Thursday 6th Aug, 2020

Inside Kinder’s industry training sessions

ABHR speaks to Tim Storer to learn more about Kinder Australia’s training sessions and how it can help bulk handlers improve their operations.

ABHR learns more about Kinder Australia’s training sessions and how it can help bulk handlers improve their operations.

A conveyor belt that isn’t running is not usually making its owner money. Unscheduled downtime costs can add up and lead to unacceptable losses in productivity and profitability.This is exactly what Kinder Australia is trying to avoid.

In his role as Field Applications Specialist, Tim Storer helps bulk handlers diagnose problems in a conveyor system and what can be done to address them.

This typically comes in the form of maintenance and preventative maintenance.
In one analogy, Storer compares it to household upkeep.

“Rather than wait for the roof gutters to start leaking and damage the house, find the flaws early and get a new system installed,” he says.

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Storer and his team help identify what to look for to solve common problems. Material spillage is one he encounters the most, as it has the potential to fly under the radar. From a quarry maintenance point of view, staff see rocks all day long, which can cause workers to minimise or even normalise the problem.

However, spillage presents some serious problems if left unchecked. It can lead to equipment being worn out or taking damage. It can also create safety issues for staff as a tripping or striking hazard and means a certain amount of material is being lost.

If a conveyor system is spilling material at a transfer point due to ineffective equipment, increased throughputs or certain applications, it is key to ensure staff working near the plant are quick to catch issues at their earliest stages.

Kinder’s training sessions aim to do this by teaching multiple levels of employees. Fitters, welders, engineers and asset managers all come together to learn what can be done to improve their operation.

“We generally have a meet and greet session at the start so that everyone can get comfortable,” Storer says. “While we may have 20 people working under the same banner, they potentially have never met each other, working at plants more than 300 kilometres away from the other.”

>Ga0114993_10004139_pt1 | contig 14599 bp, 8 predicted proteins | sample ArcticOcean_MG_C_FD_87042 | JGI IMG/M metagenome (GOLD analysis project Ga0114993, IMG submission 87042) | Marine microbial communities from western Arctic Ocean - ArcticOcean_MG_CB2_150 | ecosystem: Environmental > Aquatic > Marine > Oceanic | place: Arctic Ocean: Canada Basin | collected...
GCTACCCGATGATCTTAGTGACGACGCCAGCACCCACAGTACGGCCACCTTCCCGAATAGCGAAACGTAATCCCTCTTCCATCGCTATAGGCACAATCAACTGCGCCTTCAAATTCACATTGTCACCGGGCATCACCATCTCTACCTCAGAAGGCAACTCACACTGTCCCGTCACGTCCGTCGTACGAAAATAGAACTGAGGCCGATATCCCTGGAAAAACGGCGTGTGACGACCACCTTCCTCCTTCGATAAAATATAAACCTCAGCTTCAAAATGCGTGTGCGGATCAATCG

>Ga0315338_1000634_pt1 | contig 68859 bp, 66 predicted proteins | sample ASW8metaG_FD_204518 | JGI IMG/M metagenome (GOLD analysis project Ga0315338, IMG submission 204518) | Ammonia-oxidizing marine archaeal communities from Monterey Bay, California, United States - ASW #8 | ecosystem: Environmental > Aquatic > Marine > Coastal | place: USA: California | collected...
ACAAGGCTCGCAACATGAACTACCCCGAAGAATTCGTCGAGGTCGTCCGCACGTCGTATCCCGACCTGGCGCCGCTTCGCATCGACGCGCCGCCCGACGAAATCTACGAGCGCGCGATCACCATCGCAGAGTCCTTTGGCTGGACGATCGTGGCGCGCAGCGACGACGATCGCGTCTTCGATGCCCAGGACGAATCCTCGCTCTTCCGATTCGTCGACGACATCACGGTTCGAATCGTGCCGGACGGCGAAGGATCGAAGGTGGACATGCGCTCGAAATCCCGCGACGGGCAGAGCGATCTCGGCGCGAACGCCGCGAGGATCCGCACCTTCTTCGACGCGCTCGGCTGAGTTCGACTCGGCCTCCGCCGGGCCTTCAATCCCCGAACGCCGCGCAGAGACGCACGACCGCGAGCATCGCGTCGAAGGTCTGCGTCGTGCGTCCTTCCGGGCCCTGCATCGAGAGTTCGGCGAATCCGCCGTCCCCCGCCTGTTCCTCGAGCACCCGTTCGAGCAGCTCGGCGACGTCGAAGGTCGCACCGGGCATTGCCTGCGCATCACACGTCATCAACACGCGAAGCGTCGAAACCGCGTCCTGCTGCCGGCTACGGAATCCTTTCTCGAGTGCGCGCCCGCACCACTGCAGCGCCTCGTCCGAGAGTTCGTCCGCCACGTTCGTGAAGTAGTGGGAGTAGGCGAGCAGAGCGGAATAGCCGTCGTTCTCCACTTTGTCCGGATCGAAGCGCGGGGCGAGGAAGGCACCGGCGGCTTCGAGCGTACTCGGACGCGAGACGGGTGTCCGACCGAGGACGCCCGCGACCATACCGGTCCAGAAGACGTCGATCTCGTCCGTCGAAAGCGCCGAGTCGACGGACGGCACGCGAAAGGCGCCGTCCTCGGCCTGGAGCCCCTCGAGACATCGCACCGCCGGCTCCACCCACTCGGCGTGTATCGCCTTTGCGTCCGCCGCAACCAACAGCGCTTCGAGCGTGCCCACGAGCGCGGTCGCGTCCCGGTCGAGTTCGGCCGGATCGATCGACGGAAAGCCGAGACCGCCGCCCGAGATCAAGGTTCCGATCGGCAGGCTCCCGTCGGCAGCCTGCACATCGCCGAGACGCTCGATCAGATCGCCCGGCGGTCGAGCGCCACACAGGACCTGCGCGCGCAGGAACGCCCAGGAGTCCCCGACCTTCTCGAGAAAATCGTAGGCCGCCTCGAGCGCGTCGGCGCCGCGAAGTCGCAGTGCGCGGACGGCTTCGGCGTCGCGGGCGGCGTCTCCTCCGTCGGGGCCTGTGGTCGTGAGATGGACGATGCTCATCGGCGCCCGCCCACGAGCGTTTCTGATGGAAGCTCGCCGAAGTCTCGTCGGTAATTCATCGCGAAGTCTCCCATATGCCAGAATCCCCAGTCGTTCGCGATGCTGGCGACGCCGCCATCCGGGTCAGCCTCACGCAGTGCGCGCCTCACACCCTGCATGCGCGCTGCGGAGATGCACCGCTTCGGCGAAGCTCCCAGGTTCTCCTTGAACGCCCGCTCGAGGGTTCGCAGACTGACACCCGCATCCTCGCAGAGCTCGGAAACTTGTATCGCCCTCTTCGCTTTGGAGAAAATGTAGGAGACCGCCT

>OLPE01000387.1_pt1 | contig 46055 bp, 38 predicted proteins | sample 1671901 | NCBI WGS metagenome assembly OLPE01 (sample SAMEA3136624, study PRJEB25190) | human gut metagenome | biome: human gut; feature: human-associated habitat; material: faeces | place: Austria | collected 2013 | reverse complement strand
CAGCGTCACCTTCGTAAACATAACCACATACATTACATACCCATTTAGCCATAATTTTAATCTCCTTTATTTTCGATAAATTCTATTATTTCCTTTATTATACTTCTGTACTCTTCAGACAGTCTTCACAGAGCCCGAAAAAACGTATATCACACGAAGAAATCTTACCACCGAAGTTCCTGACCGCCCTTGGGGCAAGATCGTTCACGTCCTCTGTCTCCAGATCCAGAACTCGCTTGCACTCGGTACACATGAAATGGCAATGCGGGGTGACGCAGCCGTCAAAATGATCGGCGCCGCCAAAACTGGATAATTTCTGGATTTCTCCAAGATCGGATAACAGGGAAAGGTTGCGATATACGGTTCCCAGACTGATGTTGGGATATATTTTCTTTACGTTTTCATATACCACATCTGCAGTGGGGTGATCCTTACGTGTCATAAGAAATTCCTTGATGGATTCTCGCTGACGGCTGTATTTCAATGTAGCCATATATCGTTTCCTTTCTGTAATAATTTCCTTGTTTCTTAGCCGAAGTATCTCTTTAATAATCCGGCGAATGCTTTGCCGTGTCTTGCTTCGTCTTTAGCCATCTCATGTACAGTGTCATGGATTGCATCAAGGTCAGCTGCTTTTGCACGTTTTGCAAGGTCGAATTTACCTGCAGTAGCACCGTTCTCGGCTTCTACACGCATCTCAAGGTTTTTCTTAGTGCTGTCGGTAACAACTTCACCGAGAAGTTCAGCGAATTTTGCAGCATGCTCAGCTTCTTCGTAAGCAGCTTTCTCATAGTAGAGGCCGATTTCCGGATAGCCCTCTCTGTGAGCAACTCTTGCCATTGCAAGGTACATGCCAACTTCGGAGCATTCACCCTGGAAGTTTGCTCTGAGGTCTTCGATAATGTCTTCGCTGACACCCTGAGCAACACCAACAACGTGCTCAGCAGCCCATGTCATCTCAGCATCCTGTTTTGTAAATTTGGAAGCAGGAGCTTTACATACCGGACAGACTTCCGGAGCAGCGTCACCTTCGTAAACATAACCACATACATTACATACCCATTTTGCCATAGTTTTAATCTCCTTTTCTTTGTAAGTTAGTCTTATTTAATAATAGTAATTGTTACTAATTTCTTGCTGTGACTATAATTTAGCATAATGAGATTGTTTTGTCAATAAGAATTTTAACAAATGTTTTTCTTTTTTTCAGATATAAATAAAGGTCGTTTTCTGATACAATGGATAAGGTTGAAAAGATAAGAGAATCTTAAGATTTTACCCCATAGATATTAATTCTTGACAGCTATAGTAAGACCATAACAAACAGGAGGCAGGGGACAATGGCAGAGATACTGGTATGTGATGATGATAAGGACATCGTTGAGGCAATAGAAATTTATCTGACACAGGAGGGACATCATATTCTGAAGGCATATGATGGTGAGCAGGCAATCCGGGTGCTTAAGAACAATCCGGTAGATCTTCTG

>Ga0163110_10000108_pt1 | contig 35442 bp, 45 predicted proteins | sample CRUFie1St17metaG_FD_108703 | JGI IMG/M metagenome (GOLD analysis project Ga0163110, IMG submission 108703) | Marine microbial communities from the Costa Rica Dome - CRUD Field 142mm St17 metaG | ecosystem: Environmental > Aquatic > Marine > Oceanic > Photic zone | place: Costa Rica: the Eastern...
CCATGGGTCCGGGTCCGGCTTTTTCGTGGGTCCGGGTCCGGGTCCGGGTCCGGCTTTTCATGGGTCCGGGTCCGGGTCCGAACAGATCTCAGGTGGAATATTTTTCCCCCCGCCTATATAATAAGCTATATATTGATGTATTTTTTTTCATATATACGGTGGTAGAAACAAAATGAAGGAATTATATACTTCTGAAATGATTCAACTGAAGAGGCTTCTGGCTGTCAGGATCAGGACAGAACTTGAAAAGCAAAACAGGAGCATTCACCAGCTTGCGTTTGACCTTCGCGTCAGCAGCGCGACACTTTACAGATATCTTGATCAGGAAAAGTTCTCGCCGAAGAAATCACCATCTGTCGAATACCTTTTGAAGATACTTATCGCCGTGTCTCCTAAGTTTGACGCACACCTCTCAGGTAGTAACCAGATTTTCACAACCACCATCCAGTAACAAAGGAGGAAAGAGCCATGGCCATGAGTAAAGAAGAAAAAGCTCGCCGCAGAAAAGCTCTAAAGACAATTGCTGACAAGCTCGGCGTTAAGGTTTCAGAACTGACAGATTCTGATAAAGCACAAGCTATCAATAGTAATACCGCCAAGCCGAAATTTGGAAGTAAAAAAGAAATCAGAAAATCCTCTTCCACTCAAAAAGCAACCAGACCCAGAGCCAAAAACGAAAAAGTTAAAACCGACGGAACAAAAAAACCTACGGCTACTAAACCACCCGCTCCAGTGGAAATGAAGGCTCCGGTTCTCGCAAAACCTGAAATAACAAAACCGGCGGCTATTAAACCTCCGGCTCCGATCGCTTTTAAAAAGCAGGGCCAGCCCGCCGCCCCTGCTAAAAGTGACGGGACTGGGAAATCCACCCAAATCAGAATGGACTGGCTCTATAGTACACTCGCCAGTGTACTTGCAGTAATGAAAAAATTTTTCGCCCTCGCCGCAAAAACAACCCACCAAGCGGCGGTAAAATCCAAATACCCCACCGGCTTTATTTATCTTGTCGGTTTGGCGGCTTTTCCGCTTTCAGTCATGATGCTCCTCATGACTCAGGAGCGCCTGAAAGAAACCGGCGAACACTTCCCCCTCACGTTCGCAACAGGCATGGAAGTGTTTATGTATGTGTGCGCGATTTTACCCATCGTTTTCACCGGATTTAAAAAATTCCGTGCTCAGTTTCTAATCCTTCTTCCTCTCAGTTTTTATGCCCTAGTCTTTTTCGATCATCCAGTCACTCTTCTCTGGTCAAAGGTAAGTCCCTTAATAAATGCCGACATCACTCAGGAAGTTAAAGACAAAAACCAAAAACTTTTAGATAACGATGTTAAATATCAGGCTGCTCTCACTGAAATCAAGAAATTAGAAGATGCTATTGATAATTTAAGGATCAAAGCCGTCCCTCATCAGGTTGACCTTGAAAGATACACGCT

Attendees are given some homework before the session begins. They’re told to find something on site which has been causing issues. This becomes the first part of the training session and helps Kinder’s team establish what kind of training is needed.

This could be a quarry trying to move a particular material on a conveyor system, which tends to bend or break. The problem gets floated around the room, with everyone able to chime in and discuss where the problem could originate.

“The training sessions are very open and hands on. We can see what some of the issues are for the client and can talk about potential solutions and applications that can make their lives easier,” Storer says.

Kinder avoids taking a one-size-fits-all approach, as that doesn’t engage with the client’s needs. Two quarries could be dealing with similar problems but may wildly vary when it comes to equipment and methods.

Storer says by keeping the focus on the client, everyone gets more value.
“You can really turn people off when you start sounding like an advertising pitch,” he says. “People can tell if you’re just trying to sell them something.

“What we try to do is remain neutral and help them find the best way forward, not flash them a catalogue.”

Kinder began running the training sessions in 2016 and was met with encouraging feedback. The company has since focused more of its efforts in engaging with its customers to provide knowledge and engineering expertise.

According to Storer, this has helped break down the barriers between Kinder and its customers, who are now more likely to pick up the phone and call if they’ve got a problem. It’s also helped break down barriers with participants, who have reported having better connections across their own organisations.

Due to its success, Kinder plans to expand the training sessions interstate. Currently, they are held at Kinder Australia Headquarters in Melbourne, which allows guests to tour the factory and see how Kinder manufactures its products.

The team is working on hosting an event in South Australia and Queensland in the near future to make it more accessible to clients around the country.

“The training sessions have helped spread awareness about what technology is available on the market and awareness of how Kinder can help,” Storer says.

“Kinder has committed to investing back into the industry and the customers that support us. By doing so, it helps them feel more comfortable approaching us and gives them an avenue for aid if they start encountering bulk handling issues.”